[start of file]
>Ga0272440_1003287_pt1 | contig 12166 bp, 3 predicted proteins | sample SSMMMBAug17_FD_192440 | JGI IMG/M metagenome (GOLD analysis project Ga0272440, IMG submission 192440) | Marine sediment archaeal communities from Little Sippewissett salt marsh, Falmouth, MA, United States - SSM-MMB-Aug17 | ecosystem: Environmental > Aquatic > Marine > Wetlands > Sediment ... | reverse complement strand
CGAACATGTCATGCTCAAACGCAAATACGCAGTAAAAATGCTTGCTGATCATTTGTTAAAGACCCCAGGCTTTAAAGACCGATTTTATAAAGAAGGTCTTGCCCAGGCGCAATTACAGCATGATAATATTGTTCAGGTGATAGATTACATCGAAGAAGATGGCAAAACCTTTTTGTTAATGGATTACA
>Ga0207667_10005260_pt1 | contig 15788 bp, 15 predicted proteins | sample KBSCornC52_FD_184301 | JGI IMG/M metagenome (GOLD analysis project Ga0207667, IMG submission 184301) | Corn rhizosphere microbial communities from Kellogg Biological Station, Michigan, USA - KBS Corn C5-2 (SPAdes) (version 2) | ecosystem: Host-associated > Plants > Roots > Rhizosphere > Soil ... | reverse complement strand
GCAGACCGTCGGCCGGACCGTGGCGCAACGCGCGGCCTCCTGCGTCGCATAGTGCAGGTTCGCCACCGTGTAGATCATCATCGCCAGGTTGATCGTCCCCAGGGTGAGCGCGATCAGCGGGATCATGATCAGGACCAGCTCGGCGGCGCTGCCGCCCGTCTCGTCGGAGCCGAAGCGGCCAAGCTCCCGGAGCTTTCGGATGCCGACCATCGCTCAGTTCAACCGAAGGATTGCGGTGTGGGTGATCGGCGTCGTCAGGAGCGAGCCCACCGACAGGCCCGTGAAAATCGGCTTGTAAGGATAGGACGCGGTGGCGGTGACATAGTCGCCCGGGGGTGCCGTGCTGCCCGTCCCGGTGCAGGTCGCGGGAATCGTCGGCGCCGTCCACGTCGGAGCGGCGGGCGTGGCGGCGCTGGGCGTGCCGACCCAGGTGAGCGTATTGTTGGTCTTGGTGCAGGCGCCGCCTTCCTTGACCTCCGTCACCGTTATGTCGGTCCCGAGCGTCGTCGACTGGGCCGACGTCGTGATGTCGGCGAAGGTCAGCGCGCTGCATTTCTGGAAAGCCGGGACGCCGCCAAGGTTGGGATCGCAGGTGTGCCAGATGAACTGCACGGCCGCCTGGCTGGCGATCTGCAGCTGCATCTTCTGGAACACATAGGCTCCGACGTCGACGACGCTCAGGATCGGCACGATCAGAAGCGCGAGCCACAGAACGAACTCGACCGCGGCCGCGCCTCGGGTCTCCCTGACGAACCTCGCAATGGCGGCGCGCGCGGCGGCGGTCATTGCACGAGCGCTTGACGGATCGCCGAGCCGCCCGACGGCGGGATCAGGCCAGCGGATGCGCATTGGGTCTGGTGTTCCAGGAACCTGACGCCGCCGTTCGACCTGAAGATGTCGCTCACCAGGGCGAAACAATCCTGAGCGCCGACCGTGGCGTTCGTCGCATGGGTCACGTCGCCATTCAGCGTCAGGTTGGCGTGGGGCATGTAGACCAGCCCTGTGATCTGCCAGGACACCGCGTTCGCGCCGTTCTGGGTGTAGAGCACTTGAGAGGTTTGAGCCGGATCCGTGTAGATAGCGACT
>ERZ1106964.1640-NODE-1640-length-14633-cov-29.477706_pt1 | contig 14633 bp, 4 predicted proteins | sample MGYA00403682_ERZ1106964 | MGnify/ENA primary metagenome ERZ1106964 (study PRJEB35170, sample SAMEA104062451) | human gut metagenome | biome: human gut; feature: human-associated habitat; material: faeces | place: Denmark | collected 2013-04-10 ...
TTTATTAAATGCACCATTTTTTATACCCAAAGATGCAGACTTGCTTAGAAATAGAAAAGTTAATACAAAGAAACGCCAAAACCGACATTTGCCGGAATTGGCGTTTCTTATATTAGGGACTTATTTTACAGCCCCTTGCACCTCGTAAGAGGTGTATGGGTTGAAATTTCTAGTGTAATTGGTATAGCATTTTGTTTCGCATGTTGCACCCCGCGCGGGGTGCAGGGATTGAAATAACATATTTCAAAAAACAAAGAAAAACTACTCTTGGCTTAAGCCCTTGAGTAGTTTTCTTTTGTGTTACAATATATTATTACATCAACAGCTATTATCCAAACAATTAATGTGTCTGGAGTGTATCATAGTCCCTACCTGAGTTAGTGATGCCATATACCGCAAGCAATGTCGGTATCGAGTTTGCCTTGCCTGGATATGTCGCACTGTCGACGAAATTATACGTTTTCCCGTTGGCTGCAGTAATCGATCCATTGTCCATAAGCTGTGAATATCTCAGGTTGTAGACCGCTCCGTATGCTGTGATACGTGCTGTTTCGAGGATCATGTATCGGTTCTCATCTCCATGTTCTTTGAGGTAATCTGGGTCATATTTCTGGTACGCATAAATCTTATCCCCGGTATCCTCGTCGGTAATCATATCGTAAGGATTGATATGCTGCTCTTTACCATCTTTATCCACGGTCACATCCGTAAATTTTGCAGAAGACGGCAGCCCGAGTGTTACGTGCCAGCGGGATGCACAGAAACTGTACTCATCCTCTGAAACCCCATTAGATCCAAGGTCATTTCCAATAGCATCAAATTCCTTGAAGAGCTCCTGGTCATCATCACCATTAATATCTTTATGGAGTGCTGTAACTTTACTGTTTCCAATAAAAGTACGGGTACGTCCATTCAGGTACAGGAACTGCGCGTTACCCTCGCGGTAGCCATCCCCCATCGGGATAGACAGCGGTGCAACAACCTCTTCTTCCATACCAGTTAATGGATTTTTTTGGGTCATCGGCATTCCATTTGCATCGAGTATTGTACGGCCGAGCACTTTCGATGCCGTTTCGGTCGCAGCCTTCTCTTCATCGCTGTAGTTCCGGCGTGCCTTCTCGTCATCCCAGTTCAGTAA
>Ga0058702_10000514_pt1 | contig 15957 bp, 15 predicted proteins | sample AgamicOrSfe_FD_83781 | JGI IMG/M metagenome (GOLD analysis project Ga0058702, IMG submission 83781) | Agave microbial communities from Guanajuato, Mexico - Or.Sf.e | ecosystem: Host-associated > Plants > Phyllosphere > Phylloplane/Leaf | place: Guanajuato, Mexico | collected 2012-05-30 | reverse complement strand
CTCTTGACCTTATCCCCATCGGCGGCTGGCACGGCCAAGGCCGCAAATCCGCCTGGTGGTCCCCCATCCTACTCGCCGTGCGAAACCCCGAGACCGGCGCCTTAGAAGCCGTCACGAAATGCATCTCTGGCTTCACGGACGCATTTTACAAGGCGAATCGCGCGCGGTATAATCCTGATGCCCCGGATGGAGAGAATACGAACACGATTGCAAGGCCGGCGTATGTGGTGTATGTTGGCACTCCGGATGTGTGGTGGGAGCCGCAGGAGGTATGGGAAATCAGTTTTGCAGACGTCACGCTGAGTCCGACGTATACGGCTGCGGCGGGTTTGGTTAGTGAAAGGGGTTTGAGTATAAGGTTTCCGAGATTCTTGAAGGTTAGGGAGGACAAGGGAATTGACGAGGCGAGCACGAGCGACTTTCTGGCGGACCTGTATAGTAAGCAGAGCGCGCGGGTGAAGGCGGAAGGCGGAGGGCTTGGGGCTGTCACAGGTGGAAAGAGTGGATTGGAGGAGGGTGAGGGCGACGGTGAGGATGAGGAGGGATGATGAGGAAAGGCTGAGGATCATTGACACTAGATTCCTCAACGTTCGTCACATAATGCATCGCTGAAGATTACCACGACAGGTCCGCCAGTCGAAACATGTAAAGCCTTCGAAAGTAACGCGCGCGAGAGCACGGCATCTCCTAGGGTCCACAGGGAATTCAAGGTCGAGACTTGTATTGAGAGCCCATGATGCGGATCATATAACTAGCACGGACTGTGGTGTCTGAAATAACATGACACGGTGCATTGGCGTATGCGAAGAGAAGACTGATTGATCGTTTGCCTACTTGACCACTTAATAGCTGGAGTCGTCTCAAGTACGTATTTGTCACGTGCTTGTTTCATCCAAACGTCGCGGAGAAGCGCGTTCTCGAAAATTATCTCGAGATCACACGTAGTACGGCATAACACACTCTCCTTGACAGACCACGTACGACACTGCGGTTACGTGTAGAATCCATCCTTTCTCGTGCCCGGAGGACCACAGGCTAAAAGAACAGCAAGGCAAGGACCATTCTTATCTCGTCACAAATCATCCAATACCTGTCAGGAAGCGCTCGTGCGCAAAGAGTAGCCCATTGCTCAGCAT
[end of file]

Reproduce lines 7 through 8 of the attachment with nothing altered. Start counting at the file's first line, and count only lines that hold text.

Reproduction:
>Ga0058702_10000514_pt1 | contig 15957 bp, 15 predicted proteins | sample AgamicOrSfe_FD_83781 | JGI IMG/M metagenome (GOLD analysis project Ga0058702, IMG submission 83781) | Agave microbial communities from Guanajuato, Mexico - Or.Sf.e | ecosystem: Host-associated > Plants > Phyllosphere > Phylloplane/Leaf | place: Guanajuato, Mexico | collected 2012-05-30 | reverse complement strand
CTCTTGACCTTATCCCCATCGGCGGCTGGCACGGCCAAGGCCGCAAATCCGCCTGGTGGTCCCCCATCCTACTCGCCGTGCGAAACCCCGAGACCGGCGCCTTAGAAGCCGTCACGAAATGCATCTCTGGCTTCACGGACGCATTTTACAAGGCGAATCGCGCGCGGTATAATCCTGATGCCCCGGATGGAGAGAATACGAACACGATTGCAAGGCCGGCGTATGTGGTGTATGTTGGCACTCCGGATGTGTGGTGGGAGCCGCAGGAGGTATGGGAAATCAGTTTTGCAGACGTCACGCTGAGTCCGACGTATACGGCTGCGGCGGGTTTGGTTAGTGAAAGGGGTTTGAGTATAAGGTTTCCGAGATTCTTGAAGGTTAGGGAGGACAAGGGAATTGACGAGGCGAGCACGAGCGACTTTCTGGCGGACCTGTATAGTAAGCAGAGCGCGCGGGTGAAGGCGGAAGGCGGAGGGCTTGGGGCTGTCACAGGTGGAAAGAGTGGATTGGAGGAGGGTGAGGGCGACGGTGAGGATGAGGAGGGATGATGAGGAAAGGCTGAGGATCATTGACACTAGATTCCTCAACGTTCGTCACATAATGCATCGCTGAAGATTACCACGACAGGTCCGCCAGTCGAAACATGTAAAGCCTTCGAAAGTAACGCGCGCGAGAGCACGGCATCTCCTAGGGTCCACAGGGAATTCAAGGTCGAGACTTGTATTGAGAGCCCATGATGCGGATCATATAACTAGCACGGACTGTGGTGTCTGAAATAACATGACACGGTGCATTGGCGTATGCGAAGAGAAGACTGATTGATCGTTTGCCTACTTGACCACTTAATAGCTGGAGTCGTCTCAAGTACGTATTTGTCACGTGCTTGTTTCATCCAAACGTCGCGGAGAAGCGCGTTCTCGAAAATTATCTCGAGATCACACGTAGTACGGCATAACACACTCTCCTTGACAGACCACGTACGACACTGCGGTTACGTGTAGAATCCATCCTTTCTCGTGCCCGGAGGACCACAGGCTAAAAGAACAGCAAGGCAAGGACCATTCTTATCTCGTCACAAATCATCCAATACCTGTCAGGAAGCGCTCGTGCGCAAAGAGTAGCCCATTGCTCAGCAT